US Environmental History: Inviting Doomsday

By John Wills | Go to book overview

CHAPTER FIVE
Black Days: The Santa Barbara Oil Spill and
Deepwater Horizon

‘There’s a whole ocean of oil under our feet! No one can get
at it except me!’

Plainview, There Will Be Blood (2009)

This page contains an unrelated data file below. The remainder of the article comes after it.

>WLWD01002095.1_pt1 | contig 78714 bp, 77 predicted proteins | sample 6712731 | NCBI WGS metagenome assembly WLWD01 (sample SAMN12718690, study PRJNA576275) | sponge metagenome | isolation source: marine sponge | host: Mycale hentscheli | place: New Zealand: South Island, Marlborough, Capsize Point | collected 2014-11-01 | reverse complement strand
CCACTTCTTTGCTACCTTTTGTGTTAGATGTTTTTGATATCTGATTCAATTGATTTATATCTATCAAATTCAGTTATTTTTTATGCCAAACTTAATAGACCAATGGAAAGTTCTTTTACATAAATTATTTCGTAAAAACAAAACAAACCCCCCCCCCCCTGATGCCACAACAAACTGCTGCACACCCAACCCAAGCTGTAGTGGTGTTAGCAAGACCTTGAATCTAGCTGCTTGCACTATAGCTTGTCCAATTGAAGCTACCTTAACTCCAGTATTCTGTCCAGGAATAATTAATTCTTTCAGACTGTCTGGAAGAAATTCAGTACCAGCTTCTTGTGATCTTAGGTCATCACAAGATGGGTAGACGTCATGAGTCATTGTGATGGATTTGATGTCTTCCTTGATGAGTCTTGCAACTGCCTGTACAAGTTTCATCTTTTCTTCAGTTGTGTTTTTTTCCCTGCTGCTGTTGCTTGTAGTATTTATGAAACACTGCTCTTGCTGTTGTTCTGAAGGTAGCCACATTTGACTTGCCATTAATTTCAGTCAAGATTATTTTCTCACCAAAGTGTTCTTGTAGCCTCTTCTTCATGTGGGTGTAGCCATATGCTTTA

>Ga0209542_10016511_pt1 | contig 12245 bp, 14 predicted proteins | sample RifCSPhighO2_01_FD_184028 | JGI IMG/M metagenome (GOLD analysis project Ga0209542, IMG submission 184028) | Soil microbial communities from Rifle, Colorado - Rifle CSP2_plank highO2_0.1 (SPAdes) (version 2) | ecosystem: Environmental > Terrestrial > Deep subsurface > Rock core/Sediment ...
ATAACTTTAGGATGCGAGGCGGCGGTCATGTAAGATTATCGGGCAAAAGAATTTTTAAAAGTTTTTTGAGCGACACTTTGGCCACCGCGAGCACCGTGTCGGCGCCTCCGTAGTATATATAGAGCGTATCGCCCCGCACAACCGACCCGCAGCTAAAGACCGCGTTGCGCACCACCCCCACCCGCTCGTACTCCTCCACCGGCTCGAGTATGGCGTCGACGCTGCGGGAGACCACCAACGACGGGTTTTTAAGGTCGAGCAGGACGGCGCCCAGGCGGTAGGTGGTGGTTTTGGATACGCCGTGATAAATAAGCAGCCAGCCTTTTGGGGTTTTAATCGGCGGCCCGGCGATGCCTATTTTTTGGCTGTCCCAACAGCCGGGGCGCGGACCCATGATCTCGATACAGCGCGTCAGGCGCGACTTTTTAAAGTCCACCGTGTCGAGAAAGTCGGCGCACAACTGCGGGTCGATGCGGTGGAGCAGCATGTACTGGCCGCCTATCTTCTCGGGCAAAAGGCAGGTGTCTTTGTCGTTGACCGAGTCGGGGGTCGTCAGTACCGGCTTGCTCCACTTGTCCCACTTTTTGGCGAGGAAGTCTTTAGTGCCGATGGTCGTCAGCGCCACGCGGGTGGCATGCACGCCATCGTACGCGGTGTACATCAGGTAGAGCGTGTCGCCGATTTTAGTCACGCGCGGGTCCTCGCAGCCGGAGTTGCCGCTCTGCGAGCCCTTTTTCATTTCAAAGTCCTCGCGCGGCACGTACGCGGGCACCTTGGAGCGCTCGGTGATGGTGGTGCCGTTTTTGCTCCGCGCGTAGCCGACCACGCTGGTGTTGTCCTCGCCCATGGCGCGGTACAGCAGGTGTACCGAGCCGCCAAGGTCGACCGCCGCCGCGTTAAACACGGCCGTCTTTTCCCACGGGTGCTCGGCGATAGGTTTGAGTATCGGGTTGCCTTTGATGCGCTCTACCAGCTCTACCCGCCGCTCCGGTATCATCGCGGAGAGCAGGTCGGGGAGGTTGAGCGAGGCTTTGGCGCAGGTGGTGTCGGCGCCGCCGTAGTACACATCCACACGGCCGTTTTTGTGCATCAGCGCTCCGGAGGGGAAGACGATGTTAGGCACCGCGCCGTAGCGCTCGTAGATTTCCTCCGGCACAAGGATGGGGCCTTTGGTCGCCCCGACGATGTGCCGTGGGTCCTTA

In There Will Be Blood (2009), Plainview (Daniel Day Lewis) is an oil prospector in early twentieth-century California with a career obsession. Nothing stems the flow of oil. The black stuff is his life, his blood. It also destroys everything in its path. The film resonates with broader American attitudes to oil. Throughout the twentieth century, the black stuff fuelled the rise of the United States. An energy landscape based around oil determined forms of mass transport, city design (as in Los Angeles), national energy strategy, foreign policy decisions, and even war. American addiction to crude energy amounted to a national obsession. Oil dependency also spawned continual fear of loss. Popularly termed the ‘lifeblood of civilization’, a future without oil connoted a world of barbarism and dereliction in the popular imagination. Films, such as the Mad Max series (1979–85) whereby marauders battle for the last remaining cans of gasoline, captured such anxiety, doomsday landscapes tied to the disappearance of fuel. Yet the presence of oil produced its own discrete set of problems. In environmental terms, a century of oil dependency contributed to global warming, acid rain, and carbon dioxide poisoning. The United States experienced a series of environmental disasters, black doomsday landscapes,

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